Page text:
The gal went from one pool to another… 75 minutes’ drive north, and up, from Four Seasons Jimbaran Bay, Bali, you find its sibling luxury hotel, Four Seasons Resort Bali at Sayan, near Ubud (this was opened four years after Jimbaran Bay as its owner, B.S. Ong, wanted his own hideaway where Jimbaran Bay guests could go on to without defecting to another brand). So, from the beach experience of Jimbaran Bay, here you have the natural beauty, the rainforest of Sayan. You are considerably higher up and it is much cooler, especially at night. There are 18 suites in the main block but the savvy go for one of the 42 secluded villas, all of which have their own pools. Here is the pool of villa 14.
As you can see it looks down to the Ayung River and it is so secluded that it is yet again skinny-dip time (good thing as I am flying out tonight and I do want a wet bikini to enter the beloved Porsche Rimowa). The villa has just been redecorated, by Spin (who did the restaurant block at Jimbaran Bay). The fascinating thing about this whole layout, here, is that architect George Hsieh designed it so that from above-ground you do not see any villas at all. From villa 42, for instance, you climb stone steps up to the ground level. See the photo.
Emerge from villa 14 and you look across to part of the resort’s working vegetable garden: to the far right is a designer bench made from a rather extraordinary tree trunk. Sculptures here are natural, with lots of wood. I take a hike, down to the river, where the Riverside Café, right by the water’s edge, offers a range of health drinks, including coconut water with lime, fresh mint and honey, which apparently calms the nerves (question, how can one have even an iota of a nerve in this place, the epitome of calm?). I would go, instead, for avocado, banana, cacao and honey, high in minerals and essential fatty acids.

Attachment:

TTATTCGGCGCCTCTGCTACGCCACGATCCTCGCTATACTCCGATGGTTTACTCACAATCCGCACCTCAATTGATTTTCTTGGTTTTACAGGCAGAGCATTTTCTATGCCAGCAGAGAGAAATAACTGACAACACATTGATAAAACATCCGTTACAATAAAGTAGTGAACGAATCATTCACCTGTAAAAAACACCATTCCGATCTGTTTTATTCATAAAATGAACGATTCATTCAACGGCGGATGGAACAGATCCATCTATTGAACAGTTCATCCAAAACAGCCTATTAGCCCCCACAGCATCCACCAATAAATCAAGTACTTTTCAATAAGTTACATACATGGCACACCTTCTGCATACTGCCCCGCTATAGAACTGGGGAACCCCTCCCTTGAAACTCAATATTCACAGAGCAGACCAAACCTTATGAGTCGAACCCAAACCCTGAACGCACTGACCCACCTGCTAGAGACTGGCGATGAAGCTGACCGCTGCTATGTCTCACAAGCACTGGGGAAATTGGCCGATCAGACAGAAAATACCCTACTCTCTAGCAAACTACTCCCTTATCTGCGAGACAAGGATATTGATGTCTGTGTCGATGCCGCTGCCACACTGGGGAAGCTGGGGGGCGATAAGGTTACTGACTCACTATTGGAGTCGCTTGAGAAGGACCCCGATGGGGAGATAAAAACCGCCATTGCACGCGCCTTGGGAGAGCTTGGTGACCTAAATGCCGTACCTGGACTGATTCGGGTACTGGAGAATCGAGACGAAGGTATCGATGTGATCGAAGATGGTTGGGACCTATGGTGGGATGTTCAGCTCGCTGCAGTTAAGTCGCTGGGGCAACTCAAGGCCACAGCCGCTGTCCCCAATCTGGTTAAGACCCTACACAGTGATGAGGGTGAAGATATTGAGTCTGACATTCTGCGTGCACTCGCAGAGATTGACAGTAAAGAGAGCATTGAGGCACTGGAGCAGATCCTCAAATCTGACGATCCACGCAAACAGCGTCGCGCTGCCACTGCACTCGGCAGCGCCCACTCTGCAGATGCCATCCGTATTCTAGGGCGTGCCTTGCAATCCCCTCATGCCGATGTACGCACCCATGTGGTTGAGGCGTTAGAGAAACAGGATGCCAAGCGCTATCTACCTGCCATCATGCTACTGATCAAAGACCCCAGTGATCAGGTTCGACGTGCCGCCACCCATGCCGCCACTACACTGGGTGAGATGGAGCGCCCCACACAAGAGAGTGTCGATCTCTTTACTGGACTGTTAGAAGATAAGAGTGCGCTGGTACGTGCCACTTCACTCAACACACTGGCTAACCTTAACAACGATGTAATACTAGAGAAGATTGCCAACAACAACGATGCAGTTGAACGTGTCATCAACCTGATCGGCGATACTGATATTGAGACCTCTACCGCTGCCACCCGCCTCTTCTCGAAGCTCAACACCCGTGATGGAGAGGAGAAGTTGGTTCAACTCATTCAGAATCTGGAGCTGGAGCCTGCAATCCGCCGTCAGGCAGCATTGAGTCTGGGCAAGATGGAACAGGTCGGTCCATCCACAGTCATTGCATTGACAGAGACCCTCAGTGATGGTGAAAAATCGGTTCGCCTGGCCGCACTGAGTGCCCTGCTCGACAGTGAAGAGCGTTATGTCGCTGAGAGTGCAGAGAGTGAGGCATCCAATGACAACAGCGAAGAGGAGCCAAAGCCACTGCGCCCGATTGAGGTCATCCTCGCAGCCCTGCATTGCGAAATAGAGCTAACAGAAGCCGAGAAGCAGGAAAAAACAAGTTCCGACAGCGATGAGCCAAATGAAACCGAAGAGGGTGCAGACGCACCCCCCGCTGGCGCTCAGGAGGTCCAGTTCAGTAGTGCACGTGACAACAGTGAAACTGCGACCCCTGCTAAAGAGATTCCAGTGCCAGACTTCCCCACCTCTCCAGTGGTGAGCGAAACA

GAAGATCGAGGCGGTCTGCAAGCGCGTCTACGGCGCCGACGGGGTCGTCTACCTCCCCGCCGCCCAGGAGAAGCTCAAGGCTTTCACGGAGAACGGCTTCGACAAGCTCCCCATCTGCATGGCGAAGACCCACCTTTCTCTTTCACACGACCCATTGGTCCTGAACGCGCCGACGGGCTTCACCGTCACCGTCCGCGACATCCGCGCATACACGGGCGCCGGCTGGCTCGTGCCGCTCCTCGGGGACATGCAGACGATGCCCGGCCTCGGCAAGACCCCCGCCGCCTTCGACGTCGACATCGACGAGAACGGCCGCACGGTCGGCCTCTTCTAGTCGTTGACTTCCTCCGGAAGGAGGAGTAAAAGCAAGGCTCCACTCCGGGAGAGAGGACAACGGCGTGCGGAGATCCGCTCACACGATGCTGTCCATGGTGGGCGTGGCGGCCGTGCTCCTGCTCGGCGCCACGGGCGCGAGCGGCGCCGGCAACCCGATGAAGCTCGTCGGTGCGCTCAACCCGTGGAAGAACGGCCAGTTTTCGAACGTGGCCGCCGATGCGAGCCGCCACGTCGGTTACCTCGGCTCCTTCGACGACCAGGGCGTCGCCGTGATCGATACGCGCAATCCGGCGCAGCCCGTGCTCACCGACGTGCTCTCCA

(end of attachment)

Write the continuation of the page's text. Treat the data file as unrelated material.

Also on my walk, I look up, far up to the main block, where the suites are. At its top is the Ayung Terrace, a full 95 feet above the water. There I try Indonesia’s top comfort food, nasi goreng, wok-fried rice with chicken satay, deep-fried prawn, deep-fried chicken wing, and oat and prawn crackers (actually, to be honest, my favourite is bahmi goreng, the same but with noodles instead of rice). I am glad I have chosen a simple salad to go with it – it comes with an orange nasturtium as hat. You smile the whole time here.
You can even laugh, with others. Every Friday there is ‘laughter yoga’, for a full hour from seven a.m. I ask the boss here, Uday Rao, what laughter yoga is about. His omnipresent smile actually breaks into a laugh so I still do not know. There is lots going on. There are sunset sip nights, and suckling pig nights, and a barbeque by the river. Many guests simply want, says Uday, to lie by the main pool, by the river bank, and read and unwind. Many single women, travelling alone, come here to spa, and de-stress. Ah the spa. I take a 90-foot long boardwalk over lily ponds to the Melati room, for a soothing face-something-or-other before my next flight. As I walk back home I pass housekeeping maids, carrying their necessities on their heads.
But you do not have to be adult and alone to enjoy being here, I think. This is a luxury hotel that has taken kids seriously. There are two kids clubs, a Pici Pici (snail) house and a tree house. I am nearly home, but I see 20-foot bamboo poles with white lanterns hanging from them. This is udong udong, to guide ancestors back down to earth at festival time. I fear I am going to come back down to earth with a bump: 90 minutes later I am back at Bali’s international airport. BUMP.